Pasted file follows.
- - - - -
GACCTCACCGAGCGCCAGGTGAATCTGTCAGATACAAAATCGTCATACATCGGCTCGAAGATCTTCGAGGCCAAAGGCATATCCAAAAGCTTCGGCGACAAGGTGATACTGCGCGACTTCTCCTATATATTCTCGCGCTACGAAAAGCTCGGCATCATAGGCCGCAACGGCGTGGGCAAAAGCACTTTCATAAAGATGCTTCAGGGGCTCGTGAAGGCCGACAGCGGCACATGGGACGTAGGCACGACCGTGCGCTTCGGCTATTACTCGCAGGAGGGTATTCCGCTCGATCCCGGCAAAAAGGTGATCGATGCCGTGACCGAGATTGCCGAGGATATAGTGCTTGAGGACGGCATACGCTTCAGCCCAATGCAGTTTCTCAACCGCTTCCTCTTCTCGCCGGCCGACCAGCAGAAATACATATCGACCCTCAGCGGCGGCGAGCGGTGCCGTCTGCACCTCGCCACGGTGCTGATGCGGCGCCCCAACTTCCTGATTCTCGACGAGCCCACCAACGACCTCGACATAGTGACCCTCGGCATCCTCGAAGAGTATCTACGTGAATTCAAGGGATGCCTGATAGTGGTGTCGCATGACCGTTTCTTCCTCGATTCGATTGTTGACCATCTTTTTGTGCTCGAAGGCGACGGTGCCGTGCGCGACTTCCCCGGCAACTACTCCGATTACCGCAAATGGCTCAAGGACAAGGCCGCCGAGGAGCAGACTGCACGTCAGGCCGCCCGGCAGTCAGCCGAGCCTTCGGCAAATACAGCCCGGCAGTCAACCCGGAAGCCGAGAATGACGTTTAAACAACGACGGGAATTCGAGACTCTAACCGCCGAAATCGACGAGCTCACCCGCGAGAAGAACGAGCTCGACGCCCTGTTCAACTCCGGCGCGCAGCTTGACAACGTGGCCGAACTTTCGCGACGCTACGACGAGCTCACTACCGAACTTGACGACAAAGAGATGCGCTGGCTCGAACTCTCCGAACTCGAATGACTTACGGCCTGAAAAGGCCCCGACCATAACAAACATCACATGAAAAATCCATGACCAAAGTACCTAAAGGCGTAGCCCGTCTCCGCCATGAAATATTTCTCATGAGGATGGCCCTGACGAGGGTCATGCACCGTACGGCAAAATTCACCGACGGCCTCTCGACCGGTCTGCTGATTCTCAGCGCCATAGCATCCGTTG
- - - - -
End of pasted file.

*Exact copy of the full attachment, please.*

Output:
GACCTCACCGAGCGCCAGGTGAATCTGTCAGATACAAAATCGTCATACATCGGCTCGAAGATCTTCGAGGCCAAAGGCATATCCAAAAGCTTCGGCGACAAGGTGATACTGCGCGACTTCTCCTATATATTCTCGCGCTACGAAAAGCTCGGCATCATAGGCCGCAACGGCGTGGGCAAAAGCACTTTCATAAAGATGCTTCAGGGGCTCGTGAAGGCCGACAGCGGCACATGGGACGTAGGCACGACCGTGCGCTTCGGCTATTACTCGCAGGAGGGTATTCCGCTCGATCCCGGCAAAAAGGTGATCGATGCCGTGACCGAGATTGCCGAGGATATAGTGCTTGAGGACGGCATACGCTTCAGCCCAATGCAGTTTCTCAACCGCTTCCTCTTCTCGCCGGCCGACCAGCAGAAATACATATCGACCCTCAGCGGCGGCGAGCGGTGCCGTCTGCACCTCGCCACGGTGCTGATGCGGCGCCCCAACTTCCTGATTCTCGACGAGCCCACCAACGACCTCGACATAGTGACCCTCGGCATCCTCGAAGAGTATCTACGTGAATTCAAGGGATGCCTGATAGTGGTGTCGCATGACCGTTTCTTCCTCGATTCGATTGTTGACCATCTTTTTGTGCTCGAAGGCGACGGTGCCGTGCGCGACTTCCCCGGCAACTACTCCGATTACCGCAAATGGCTCAAGGACAAGGCCGCCGAGGAGCAGACTGCACGTCAGGCCGCCCGGCAGTCAGCCGAGCCTTCGGCAAATACAGCCCGGCAGTCAACCCGGAAGCCGAGAATGACGTTTAAACAACGACGGGAATTCGAGACTCTAACCGCCGAAATCGACGAGCTCACCCGCGAGAAGAACGAGCTCGACGCCCTGTTCAACTCCGGCGCGCAGCTTGACAACGTGGCCGAACTTTCGCGACGCTACGACGAGCTCACTACCGAACTTGACGACAAAGAGATGCGCTGGCTCGAACTCTCCGAACTCGAATGACTTACGGCCTGAAAAGGCCCCGACCATAACAAACATCACATGAAAAATCCATGACCAAAGTACCTAAAGGCGTAGCCCGTCTCCGCCATGAAATATTTCTCATGAGGATGGCCCTGACGAGGGTCATGCACCGTACGGCAAAATTCACCGACGGCCTCTCGACCGGTCTGCTGATTCTCAGCGCCATAGCATCCGTTG